The End. And a New Beginning

So. I finally graded my very last exam. And WWII at my department also ended 20 minutes ago. It was a real world war and it was the second in the history of the department. So I will celebrate the victory in WWII today, in spite of myself. A veritable cloud has been removed from my horizon. And it seems to be final that we are getting The Hedgehogs.

Now I will send the diet to hell for the day, eat a mountain of pelmeni with pickled cabbage, take a restorative shower, plaster a mask on my face, get into bed, and watch 10 episodes if Shark’s Tank while reading Dreiser’s biography. This was a very difficult academic year and now it’s over and I’m adopting a completely new persona. Time to celebrate and rest.

The Winner

And of all the things I ever had to grade, the following one is the absolute all-time winner:

As the professor explained in class, Sonnet CXCI by Lope de Vega demonstrates that women are just like people.

I especially love this gem of an idea being attributed to me. What I like even more is that this was written by a woman.

The Fate of Modernist Art in the Totalitarian Systems: Love or Hate?

This was written over a decade ago, so please, please don’t judge it too harshly. My writing sucked, I know, I’m over it. I’m just publishing it because one of my favorite readers and commenters asked. 

One of the most fascinating issues surrounding the history of the modernist art in the XXth century is its relationship with the totalitarian regimes that are themselves an invention of this century. There are interesting parallels in the way that modernist art was treated in the Soviet Union, the Nazi Germany and the Fascist Italy. It has been pointed out that in their fight for power, and then in the first years of working towards establishing their respective regimes Communists, Nazis and Fascists did not reject or persecute the artistic avant-gardes. To the contrary, as Eksteins demonstrates in Rites of Spring, there are numerous affinities between the modernist way of seeing the world and the ideas that brought Nazis to power in Germany. In the case of the Soviet Union, avant-garde artists were not initially controlled by the government. More than that, as Margolin points out in The Struggle for Utopia, these artists wanted to participate in the project that the communists were supposedly trying to carry out, and strived to either adapt their art to these goals, or to interpret it in ways that would be helpful to the program of changing the society. Yet again, there seems to be a genuine interest on the part of the modernist artists towards this political system, and even a certain identification with its goals. As for Fascist Italy, as Stone demonstrates in The Patron State, Fascist cultural functionaries created a system of patronage in which avant-garde artists were afforded an unparalleled government support irrespective of the political content of their work and their artistic affiliations. At the same time, some groups of modernist artists, such as the Futurists, genuinely and consistently supported Fascist ideas and the Fascist government, seeing them as related to and reflective of their own vision.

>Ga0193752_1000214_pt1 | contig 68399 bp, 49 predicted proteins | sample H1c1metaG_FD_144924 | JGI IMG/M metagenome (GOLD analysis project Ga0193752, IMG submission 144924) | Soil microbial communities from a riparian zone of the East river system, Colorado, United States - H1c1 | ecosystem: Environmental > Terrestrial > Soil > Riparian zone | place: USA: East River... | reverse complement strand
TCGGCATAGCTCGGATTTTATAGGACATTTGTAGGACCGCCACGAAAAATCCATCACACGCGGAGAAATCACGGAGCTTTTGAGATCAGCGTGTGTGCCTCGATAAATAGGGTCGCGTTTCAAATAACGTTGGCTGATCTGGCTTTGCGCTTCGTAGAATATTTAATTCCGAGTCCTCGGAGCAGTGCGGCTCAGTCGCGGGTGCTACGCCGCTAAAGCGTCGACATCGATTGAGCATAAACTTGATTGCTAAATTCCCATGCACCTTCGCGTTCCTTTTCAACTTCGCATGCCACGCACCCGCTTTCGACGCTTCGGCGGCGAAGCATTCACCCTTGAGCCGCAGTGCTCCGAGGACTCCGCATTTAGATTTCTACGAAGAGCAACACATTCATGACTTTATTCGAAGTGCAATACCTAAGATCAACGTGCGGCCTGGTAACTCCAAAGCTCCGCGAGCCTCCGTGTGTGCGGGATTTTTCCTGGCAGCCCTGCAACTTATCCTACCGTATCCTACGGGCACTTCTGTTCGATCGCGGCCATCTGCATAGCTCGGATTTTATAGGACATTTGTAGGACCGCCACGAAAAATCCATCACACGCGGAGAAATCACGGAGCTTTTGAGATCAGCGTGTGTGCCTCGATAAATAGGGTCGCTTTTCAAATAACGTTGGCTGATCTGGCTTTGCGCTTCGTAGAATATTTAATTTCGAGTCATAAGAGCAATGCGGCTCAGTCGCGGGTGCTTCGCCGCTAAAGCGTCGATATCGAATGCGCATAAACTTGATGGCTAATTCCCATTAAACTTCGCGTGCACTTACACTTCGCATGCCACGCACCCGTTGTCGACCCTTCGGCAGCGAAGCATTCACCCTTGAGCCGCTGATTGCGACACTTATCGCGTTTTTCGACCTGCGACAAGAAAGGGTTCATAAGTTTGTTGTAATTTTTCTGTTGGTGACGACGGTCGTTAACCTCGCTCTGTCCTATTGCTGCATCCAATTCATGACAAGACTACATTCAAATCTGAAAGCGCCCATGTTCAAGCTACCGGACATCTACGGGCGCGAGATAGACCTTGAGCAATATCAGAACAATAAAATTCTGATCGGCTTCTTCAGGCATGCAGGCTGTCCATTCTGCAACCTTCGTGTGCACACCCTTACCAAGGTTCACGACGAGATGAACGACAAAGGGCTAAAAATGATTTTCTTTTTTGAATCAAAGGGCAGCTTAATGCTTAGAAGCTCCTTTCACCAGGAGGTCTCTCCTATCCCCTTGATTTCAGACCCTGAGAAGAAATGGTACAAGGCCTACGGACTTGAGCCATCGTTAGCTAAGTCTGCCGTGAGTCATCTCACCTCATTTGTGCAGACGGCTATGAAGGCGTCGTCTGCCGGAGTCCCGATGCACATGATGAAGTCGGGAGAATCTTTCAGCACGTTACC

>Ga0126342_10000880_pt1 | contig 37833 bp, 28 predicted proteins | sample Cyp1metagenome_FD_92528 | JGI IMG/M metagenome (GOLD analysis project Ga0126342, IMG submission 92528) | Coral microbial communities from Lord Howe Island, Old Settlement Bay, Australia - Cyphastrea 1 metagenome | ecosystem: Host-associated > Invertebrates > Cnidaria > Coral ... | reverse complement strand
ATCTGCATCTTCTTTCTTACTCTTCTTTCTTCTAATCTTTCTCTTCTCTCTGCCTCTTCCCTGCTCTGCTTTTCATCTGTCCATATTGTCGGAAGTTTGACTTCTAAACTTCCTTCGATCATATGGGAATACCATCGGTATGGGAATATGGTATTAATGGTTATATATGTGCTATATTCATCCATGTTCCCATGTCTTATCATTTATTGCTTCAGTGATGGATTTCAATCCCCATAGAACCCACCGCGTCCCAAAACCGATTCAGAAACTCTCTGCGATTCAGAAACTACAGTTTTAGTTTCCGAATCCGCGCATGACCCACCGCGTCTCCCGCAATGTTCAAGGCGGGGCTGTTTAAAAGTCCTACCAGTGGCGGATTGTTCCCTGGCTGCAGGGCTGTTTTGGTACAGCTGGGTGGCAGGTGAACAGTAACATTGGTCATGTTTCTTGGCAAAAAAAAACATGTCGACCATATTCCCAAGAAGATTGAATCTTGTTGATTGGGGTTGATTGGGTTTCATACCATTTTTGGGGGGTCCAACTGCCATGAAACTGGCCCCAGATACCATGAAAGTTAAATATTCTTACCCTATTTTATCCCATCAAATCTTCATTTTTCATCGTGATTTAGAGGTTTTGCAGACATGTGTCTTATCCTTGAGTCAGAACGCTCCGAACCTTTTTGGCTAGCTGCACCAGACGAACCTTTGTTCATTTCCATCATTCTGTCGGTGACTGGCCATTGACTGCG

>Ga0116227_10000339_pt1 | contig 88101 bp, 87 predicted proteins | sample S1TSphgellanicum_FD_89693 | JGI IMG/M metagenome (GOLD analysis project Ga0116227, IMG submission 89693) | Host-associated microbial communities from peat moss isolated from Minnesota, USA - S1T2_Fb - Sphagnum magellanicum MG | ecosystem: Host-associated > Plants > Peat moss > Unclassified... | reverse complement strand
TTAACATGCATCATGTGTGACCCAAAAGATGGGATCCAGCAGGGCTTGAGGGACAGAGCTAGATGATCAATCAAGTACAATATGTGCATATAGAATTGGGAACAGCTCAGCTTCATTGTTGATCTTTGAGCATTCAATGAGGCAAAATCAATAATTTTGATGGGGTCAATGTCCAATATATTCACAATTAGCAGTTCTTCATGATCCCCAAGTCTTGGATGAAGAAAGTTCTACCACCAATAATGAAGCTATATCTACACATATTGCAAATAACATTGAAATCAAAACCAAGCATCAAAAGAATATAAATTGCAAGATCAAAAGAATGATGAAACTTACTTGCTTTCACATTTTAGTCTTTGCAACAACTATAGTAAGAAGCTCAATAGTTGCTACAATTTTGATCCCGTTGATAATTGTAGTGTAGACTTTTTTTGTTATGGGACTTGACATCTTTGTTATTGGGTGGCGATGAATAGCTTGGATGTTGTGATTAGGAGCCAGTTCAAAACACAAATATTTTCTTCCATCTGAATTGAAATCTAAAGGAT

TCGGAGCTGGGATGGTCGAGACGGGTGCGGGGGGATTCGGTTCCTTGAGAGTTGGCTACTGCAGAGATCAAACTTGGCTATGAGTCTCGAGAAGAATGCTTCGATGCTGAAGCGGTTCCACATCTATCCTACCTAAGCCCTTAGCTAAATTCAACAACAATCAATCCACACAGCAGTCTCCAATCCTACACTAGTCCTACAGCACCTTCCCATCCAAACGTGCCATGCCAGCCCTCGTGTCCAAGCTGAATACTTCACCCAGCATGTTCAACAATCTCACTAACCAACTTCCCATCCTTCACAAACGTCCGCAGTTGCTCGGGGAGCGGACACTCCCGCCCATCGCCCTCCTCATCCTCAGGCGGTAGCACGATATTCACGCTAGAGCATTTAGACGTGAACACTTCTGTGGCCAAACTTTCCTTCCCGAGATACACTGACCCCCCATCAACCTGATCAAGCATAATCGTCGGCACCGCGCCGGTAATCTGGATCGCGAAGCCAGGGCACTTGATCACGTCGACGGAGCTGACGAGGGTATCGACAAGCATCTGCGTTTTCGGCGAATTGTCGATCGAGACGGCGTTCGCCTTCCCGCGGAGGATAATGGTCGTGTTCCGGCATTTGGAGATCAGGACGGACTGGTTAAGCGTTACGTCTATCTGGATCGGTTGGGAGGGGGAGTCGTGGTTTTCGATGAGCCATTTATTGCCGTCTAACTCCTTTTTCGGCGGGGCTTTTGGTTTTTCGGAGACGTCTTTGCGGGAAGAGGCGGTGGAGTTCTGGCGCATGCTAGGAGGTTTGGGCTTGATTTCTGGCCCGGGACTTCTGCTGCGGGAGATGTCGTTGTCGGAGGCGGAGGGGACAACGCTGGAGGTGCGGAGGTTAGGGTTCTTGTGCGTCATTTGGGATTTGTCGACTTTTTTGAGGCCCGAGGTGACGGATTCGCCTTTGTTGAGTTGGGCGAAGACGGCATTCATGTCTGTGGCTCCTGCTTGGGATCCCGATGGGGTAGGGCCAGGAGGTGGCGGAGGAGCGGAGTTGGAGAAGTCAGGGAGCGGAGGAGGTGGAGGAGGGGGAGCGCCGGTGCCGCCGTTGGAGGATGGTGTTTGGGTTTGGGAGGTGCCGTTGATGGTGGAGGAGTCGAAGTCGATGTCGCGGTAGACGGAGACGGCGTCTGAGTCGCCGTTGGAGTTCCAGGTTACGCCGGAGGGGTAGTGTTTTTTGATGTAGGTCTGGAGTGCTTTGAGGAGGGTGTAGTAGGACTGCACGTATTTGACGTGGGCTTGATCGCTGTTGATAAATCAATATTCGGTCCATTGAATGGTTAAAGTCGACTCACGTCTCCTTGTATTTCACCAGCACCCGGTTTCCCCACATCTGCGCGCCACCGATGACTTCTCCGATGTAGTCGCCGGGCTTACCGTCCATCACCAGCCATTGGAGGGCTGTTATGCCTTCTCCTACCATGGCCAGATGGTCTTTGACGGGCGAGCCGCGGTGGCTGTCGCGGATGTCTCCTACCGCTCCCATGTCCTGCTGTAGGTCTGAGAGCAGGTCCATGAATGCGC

In spite of the initial support that these totalitarian regimes first accorded to the artistic avant-gardes and the modernists’ affinities with some of the ideas that inspired the rise to power of Nazism, Fascism and Communism, there comes a point in the history of all three of these regimes when they reject, to a greater or lesser degree, the modernist art they initially supported. While the Nazis in Germany organize the Degenerate Art Exhibition to signal their dismissal of this kind of art, there is a similar (although a less successful, as Stone demonstrates) tendency to denounce modernist art in Fascist Italy. In the most extreme case of all, the Soviet Union not only completely withdraws its support for avant-garde artists, but also chooses to prohibit creative efforts in any style other than that of Socialist Realism. The Western modernism, and later post-modernism, would not be criticized or denounced for the simple reason that their very existence will be concealed from the reading public. Taking into the account the initial attraction between the ideas that inspire modernist art and the ideology that brings to power these totalitarian systems, one is bound to wonder: why do these political regimes always seem to arrive at a point where they feel the necessity to reject, condemn and even conceal the existence of modernist art? If, as Stone suggests, “the dictatorships of the twentieth century all located aesthetics at the core of their centralizing drives” (3), and the aesthetics in question was that of modernist art, then why would this aesthetics eventually come to be perceived by the dictators as incompatible with the needs of their totalitarian regimes?

Continue reading “The Fate of Modernist Art in the Totalitarian Systems: Love or Hate?”

Russians Lost World War II

Fascist ideology has won the day in Russia and the Russian people gleefully support all of the tenets of fascist thinking. Today, Russia is celebrating its victory over Nazism, but how can there be a victory when you fully adopt the ideology you think you defeated 69 years ago?

Hitler, Franco and Mussolini would have approved of what Russia is like today. And that is a real tragedy.